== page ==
The new NHL Season is set to start but is almost lost in the excitement of the new football season — and the baseball playoffs. Some sports investors, however, look forward to the NHL and NBA Seasons as “more abundant” profit opportunities. The hockey and basketball regular seasons generate many more games than football. SO — let’s see how SportsInsight’s approach of Betting Against the Public fares in the NHL.
Note that the NHL entered a “New Era” for the 2005-2006 Season, instituting some major rule changes after the previous year’s strike. Major changes such as overtime and the shootout have eliminated “ties.” Our article reflects these changes and uses only data from the “New NHL’s” 2005-2006 Season. The information on this site is for entertainment and educational purposes only. Use of this information in violation of any federal, state, or local laws is prohibited.
NHL Moneyline Results
Although last year’s rule changes limit our data to the 2005-2006 NHL Season, this still leaves us with a very reasonable 1500 games. Sports that primarily use moneylines, such as baseball and hockey (as opposed to sports like football and basketball, which use point spreads) often create debates about which strategy is best. Some bettors like to focus on home dogs. Others like taking big favorites, figuring they will win most of the time. Confusion about how moneylines work — as well as the public’s general tendency to favorites — has historically created a bias towards betting on underdogs.
Here, we present the results of betting on the home team at various moneyline ranges during the 2005-2006 NHL Season.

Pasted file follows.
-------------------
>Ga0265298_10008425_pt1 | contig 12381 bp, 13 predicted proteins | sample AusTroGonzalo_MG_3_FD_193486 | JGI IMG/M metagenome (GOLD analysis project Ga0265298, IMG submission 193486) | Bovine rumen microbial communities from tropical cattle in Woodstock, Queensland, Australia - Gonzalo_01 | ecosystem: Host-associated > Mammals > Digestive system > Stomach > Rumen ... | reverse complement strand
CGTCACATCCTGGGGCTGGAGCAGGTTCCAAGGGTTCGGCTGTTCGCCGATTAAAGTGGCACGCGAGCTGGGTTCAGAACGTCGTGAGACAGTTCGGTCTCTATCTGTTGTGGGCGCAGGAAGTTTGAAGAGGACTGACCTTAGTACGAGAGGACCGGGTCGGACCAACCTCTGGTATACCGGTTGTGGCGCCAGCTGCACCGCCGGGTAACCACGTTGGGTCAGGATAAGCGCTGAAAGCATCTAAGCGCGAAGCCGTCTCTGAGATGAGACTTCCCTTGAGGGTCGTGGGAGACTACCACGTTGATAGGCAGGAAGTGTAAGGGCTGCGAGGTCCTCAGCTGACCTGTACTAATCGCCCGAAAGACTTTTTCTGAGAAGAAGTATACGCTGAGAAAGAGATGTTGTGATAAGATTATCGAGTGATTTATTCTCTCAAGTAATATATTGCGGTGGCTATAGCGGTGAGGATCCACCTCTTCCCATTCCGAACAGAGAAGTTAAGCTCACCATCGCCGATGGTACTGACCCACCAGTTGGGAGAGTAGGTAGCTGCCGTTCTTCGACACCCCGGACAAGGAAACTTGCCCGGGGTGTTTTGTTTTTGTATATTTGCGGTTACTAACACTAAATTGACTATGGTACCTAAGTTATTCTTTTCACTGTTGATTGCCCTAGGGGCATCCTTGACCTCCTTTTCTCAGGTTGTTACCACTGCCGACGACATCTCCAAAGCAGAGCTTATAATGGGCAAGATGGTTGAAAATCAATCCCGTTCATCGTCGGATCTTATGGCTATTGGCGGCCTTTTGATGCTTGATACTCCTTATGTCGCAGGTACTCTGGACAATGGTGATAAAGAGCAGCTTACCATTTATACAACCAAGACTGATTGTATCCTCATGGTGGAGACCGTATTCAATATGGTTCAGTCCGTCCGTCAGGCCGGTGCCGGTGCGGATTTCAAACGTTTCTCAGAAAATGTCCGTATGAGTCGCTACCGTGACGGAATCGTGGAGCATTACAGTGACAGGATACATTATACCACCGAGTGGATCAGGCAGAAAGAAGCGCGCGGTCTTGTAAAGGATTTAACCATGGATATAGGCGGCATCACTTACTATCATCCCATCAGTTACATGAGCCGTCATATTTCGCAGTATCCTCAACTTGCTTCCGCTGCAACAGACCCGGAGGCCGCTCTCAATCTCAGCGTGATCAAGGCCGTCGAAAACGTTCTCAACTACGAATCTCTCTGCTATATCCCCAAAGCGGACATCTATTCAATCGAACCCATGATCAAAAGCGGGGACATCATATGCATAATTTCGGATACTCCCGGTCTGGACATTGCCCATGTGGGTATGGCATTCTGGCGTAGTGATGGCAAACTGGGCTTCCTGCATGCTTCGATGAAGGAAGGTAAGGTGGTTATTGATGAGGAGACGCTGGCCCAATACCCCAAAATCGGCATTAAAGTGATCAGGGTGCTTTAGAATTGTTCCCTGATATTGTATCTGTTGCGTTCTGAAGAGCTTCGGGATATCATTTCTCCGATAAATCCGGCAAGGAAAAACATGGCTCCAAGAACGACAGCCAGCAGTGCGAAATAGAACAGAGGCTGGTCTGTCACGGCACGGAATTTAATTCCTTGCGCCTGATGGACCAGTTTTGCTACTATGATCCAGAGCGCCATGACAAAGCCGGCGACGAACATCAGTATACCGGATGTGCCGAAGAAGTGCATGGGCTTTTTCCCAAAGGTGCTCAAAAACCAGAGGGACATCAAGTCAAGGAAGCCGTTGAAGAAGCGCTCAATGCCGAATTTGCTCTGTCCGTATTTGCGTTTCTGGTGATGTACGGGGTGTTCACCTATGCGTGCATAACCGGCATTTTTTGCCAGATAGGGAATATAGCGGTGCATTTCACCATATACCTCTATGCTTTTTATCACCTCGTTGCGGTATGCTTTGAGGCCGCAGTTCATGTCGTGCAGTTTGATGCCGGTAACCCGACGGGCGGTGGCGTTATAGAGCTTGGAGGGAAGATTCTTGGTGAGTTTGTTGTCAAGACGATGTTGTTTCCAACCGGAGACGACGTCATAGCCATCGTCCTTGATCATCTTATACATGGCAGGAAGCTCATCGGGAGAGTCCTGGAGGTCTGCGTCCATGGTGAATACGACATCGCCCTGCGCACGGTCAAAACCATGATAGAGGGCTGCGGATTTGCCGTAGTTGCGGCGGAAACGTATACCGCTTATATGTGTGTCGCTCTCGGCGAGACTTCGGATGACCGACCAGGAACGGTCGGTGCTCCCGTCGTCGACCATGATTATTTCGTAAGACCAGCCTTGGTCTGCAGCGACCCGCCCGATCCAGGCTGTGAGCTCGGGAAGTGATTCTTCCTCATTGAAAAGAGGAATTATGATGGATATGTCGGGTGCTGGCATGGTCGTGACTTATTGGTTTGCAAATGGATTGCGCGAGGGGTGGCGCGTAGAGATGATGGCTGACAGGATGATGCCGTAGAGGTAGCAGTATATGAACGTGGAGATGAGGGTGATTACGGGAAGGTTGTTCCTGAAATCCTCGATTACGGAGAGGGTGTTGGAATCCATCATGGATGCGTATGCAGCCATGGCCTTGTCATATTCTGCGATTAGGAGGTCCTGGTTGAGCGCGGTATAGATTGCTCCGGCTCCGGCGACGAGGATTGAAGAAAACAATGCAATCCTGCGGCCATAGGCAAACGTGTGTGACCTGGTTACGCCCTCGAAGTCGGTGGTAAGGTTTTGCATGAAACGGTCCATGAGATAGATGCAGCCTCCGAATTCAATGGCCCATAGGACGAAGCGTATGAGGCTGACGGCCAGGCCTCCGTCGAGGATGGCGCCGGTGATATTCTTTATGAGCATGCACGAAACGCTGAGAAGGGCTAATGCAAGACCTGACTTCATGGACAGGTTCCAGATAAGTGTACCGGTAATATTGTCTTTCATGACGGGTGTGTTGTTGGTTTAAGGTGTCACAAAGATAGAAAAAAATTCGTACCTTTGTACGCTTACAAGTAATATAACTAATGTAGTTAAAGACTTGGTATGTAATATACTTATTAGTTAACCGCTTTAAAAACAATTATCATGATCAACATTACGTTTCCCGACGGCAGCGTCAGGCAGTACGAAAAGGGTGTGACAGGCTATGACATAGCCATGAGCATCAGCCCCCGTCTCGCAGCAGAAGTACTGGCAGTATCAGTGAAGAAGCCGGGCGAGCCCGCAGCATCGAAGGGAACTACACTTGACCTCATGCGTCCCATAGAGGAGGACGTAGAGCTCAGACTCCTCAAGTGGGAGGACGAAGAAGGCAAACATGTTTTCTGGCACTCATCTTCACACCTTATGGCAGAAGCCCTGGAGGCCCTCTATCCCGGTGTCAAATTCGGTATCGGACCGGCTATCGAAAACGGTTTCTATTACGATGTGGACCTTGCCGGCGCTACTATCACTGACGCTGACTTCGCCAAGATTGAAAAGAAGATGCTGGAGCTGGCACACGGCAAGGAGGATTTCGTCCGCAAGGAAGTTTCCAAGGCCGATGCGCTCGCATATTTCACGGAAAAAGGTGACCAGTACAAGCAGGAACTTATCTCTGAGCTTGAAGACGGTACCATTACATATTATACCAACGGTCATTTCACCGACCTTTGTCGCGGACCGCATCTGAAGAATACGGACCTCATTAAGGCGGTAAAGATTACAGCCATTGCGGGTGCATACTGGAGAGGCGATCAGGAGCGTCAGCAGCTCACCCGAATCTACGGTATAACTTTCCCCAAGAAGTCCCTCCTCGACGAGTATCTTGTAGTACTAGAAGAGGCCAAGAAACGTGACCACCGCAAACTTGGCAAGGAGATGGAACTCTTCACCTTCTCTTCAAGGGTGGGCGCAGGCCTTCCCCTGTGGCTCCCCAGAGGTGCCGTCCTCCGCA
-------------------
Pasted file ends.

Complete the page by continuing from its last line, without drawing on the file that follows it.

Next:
Table 1 – NHL 2005-2006 Moneyline Results (Betting on Home Team at Various Odds)
|Home Team Moneyline||Units W/L||ROI||Win %||Avg Odds||Notes|
|-999 to +999||-1.6||-0.1%||57.1%||-120||All Home Teams|
|-999 to -100||+7.7||+0.9%||62.5%||-158||All Home Favorites|
|-999 to -200||-8.9||-3.8%||69.4%||-252||Large Home Favorites|
|-200 to -100||+16.0||2.5%||59.7%||-139||Smaller Home Favorites|
|+100 to +999||-9.3||-3.0%||41.5%||+141||All Home Dogs|
|+100 to +150||+3.5||2.3%||47.7%||+115||Small Home Dogs|
|+150 to +200||-12.1||-12.0%||34.7%||+156|
|+200 to +999||-2.4||-8.8%||29.6%||+222||Large Home Dogs|
There is no clear-cut winning strategy based on the chart above. There might be a bias towards small home favorites. However, we would emphasize that results are only from one season and the number of games in some of the “buckets” may be relatively small.
Betting Against the Public — NHL
Last year, near mid-season, we took a look at how “Betting Against the Public” fared in the -170 to +170 (Home odds) range. We used this range because this is where we had the most data — and where the data seemed the most “robust.” Since this method worked well, we stayed with this approach and have updated the results below.
For the entire season, the results continued to earn a profit and solidified our comfort level of Betting Against the Public in the NHL and other sports. Results like this (+40 units, 12% ROI) might be hard to sustain, but we believe these results highlight two factors:
We hope you will use this and other SportsInsights tools to help you invest in the sports marketplace. Our Premium and Premium Pro Members can access even more tools to make the upcoming NHL, NBA, and College Basketball Seasons — as well as current NFL and College Football Seasons — “profitable Sports Investing campaigns.”
Table 2: NHL and Betting Against the Public (-170 to +170 Range)
|Betting %||Units W/L||ROI||Win %||Avg Odds|
We do not guarantee that the trends and biases we’ve found will continue to exist. It is impossible to predict the future. Any serious academic research in the field of “market efficiencies” recognizes that inefficiencies may disappear over time. Once inefficiencies are discovered, it is only a matter of time before the market corrects itself. We do not guarantee our data is error-free. However, we’ve tried our best to make sure every score and percentage is correct.